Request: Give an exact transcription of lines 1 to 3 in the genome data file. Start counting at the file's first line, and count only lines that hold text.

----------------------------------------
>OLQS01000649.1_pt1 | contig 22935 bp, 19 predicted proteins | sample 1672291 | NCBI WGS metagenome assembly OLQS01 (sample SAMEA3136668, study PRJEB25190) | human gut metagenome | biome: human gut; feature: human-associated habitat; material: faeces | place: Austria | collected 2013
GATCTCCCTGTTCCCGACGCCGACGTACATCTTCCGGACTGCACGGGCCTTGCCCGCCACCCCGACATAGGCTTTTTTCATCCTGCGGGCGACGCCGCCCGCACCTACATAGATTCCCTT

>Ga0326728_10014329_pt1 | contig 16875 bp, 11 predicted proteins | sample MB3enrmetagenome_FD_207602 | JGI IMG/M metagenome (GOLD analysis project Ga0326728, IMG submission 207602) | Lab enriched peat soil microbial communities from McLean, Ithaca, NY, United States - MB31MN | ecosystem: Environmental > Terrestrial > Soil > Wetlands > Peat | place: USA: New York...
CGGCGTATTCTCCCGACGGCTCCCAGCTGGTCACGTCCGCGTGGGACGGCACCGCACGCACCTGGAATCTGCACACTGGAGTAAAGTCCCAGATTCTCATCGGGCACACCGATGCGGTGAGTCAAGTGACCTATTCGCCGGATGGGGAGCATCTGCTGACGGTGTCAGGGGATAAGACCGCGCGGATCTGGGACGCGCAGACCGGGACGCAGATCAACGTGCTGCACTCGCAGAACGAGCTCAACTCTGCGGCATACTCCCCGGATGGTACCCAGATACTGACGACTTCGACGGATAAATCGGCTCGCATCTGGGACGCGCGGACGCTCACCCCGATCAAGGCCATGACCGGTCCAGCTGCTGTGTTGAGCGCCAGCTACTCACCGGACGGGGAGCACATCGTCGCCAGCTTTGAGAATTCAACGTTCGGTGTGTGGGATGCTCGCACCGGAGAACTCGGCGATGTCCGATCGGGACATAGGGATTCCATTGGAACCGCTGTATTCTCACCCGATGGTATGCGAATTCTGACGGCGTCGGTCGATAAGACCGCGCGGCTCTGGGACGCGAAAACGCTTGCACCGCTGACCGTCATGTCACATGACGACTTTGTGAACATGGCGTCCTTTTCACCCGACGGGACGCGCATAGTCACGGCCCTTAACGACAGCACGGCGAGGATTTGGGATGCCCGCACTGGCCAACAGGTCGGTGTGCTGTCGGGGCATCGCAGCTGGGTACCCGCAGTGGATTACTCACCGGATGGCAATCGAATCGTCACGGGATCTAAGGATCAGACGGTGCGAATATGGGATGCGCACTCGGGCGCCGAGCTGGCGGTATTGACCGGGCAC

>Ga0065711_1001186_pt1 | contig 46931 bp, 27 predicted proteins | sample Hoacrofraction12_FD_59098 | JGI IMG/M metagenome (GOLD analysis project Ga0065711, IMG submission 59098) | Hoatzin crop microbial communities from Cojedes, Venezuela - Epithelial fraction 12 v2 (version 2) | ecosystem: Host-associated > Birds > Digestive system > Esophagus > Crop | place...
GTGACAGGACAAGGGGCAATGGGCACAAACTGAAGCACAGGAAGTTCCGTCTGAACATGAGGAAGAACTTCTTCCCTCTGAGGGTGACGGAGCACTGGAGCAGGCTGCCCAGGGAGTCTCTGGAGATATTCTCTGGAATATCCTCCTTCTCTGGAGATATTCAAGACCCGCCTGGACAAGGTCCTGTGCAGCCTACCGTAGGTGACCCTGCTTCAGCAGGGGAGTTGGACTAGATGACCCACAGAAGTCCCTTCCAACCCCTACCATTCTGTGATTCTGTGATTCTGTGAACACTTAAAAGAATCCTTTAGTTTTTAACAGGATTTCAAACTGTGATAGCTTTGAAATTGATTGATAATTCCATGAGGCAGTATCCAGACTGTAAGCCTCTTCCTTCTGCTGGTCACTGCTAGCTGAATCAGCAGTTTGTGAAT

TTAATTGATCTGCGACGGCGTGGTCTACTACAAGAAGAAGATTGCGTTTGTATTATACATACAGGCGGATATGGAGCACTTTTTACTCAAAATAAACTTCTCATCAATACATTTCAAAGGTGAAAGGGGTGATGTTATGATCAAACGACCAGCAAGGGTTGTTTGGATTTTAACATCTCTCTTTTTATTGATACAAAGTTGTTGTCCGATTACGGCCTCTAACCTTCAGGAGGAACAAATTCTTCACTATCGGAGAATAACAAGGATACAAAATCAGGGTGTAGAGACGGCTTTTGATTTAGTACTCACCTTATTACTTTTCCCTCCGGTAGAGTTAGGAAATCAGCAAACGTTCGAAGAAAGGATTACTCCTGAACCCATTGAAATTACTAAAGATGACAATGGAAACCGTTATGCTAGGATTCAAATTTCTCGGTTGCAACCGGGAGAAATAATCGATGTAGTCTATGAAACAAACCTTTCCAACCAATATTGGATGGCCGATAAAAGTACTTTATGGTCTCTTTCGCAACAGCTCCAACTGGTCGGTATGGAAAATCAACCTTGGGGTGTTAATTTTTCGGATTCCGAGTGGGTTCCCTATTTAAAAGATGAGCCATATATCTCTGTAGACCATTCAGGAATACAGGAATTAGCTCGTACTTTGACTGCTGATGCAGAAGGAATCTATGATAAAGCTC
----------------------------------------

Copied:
>OLQS01000649.1_pt1 | contig 22935 bp, 19 predicted proteins | sample 1672291 | NCBI WGS metagenome assembly OLQS01 (sample SAMEA3136668, study PRJEB25190) | human gut metagenome | biome: human gut; feature: human-associated habitat; material: faeces | place: Austria | collected 2013
GATCTCCCTGTTCCCGACGCCGACGTACATCTTCCGGACTGCACGGGCCTTGCCCGCCACCCCGACATAGGCTTTTTTCATCCTGCGGGCGACGCCGCCCGCACCTACATAGATTCCCTT

>Ga0326728_10014329_pt1 | contig 16875 bp, 11 predicted proteins | sample MB3enrmetagenome_FD_207602 | JGI IMG/M metagenome (GOLD analysis project Ga0326728, IMG submission 207602) | Lab enriched peat soil microbial communities from McLean, Ithaca, NY, United States - MB31MN | ecosystem: Environmental > Terrestrial > Soil > Wetlands > Peat | place: USA: New York...